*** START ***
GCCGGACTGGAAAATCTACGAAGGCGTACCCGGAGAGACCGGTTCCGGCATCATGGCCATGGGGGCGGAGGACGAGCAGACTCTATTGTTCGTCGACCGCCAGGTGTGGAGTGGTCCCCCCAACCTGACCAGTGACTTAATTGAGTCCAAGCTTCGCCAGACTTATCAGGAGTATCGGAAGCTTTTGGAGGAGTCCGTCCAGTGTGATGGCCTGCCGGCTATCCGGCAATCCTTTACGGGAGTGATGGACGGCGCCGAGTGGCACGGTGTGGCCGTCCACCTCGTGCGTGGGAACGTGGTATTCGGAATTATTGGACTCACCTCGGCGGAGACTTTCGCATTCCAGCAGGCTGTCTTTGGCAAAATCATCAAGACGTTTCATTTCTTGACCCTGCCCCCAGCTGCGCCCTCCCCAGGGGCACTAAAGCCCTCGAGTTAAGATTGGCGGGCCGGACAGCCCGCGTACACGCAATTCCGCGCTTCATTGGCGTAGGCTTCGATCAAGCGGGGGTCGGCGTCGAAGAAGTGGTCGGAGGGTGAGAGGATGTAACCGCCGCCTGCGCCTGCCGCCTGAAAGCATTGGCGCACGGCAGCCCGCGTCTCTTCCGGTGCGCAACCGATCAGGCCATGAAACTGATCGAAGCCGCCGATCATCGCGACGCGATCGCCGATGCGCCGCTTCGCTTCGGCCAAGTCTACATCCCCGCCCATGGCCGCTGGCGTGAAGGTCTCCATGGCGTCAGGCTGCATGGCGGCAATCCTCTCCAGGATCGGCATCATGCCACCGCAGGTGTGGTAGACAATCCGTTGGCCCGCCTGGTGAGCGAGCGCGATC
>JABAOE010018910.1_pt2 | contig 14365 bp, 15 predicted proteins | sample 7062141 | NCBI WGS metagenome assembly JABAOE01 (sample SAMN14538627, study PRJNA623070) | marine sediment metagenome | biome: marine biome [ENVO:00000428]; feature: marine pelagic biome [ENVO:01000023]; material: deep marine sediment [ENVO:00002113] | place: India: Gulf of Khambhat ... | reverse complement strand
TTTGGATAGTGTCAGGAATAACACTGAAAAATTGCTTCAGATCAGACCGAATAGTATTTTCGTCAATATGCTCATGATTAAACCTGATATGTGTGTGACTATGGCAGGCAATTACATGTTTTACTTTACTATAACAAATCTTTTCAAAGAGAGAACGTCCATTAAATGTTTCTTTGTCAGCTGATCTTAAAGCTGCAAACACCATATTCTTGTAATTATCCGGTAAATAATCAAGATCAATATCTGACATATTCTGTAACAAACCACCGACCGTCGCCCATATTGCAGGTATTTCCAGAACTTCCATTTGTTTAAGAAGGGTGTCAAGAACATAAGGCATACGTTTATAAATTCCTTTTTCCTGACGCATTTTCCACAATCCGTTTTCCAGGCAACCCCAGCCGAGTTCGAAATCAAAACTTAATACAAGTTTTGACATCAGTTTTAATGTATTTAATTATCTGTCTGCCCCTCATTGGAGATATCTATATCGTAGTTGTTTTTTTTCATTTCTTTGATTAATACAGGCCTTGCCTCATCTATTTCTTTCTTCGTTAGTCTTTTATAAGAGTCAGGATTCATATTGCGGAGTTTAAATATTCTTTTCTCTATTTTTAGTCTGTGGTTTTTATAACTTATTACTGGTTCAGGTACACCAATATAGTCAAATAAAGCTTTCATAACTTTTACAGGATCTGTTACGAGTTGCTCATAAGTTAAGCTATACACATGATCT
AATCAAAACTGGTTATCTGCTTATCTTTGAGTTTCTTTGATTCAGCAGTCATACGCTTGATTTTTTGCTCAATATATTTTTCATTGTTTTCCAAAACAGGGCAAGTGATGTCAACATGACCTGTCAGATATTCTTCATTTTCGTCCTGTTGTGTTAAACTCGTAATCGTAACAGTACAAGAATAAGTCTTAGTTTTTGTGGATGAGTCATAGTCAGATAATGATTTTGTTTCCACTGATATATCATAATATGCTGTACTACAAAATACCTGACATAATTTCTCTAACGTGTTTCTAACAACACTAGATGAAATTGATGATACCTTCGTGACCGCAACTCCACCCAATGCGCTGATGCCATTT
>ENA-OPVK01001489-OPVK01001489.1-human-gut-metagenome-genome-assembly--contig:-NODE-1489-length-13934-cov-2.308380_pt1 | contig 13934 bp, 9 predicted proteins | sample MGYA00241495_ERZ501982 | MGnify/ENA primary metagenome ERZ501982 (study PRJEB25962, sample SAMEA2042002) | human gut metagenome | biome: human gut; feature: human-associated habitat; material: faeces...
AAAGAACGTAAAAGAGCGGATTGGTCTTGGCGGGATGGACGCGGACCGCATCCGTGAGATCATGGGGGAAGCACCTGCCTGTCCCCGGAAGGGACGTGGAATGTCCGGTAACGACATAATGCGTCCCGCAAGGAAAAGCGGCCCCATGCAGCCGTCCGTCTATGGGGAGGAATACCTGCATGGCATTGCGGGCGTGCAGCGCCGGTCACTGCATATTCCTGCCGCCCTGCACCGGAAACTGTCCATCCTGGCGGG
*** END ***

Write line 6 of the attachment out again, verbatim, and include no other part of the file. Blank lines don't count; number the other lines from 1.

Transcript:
AAAGAACGTAAAAGAGCGGATTGGTCTTGGCGGGATGGACGCGGACCGCATCCGTGAGATCATGGGGGAAGCACCTGCCTGTCCCCGGAAGGGACGTGGAATGTCCGGTAACGACATAATGCGTCCCGCAAGGAAAAGCGGCCCCATGCAGCCGTCCGTCTATGGGGAGGAATACCTGCATGGCATTGCGGGCGTGCAGCGCCGGTCACTGCATATTCCTGCCGCCCTGCACCGGAAACTGTCCATCCTGGCGGG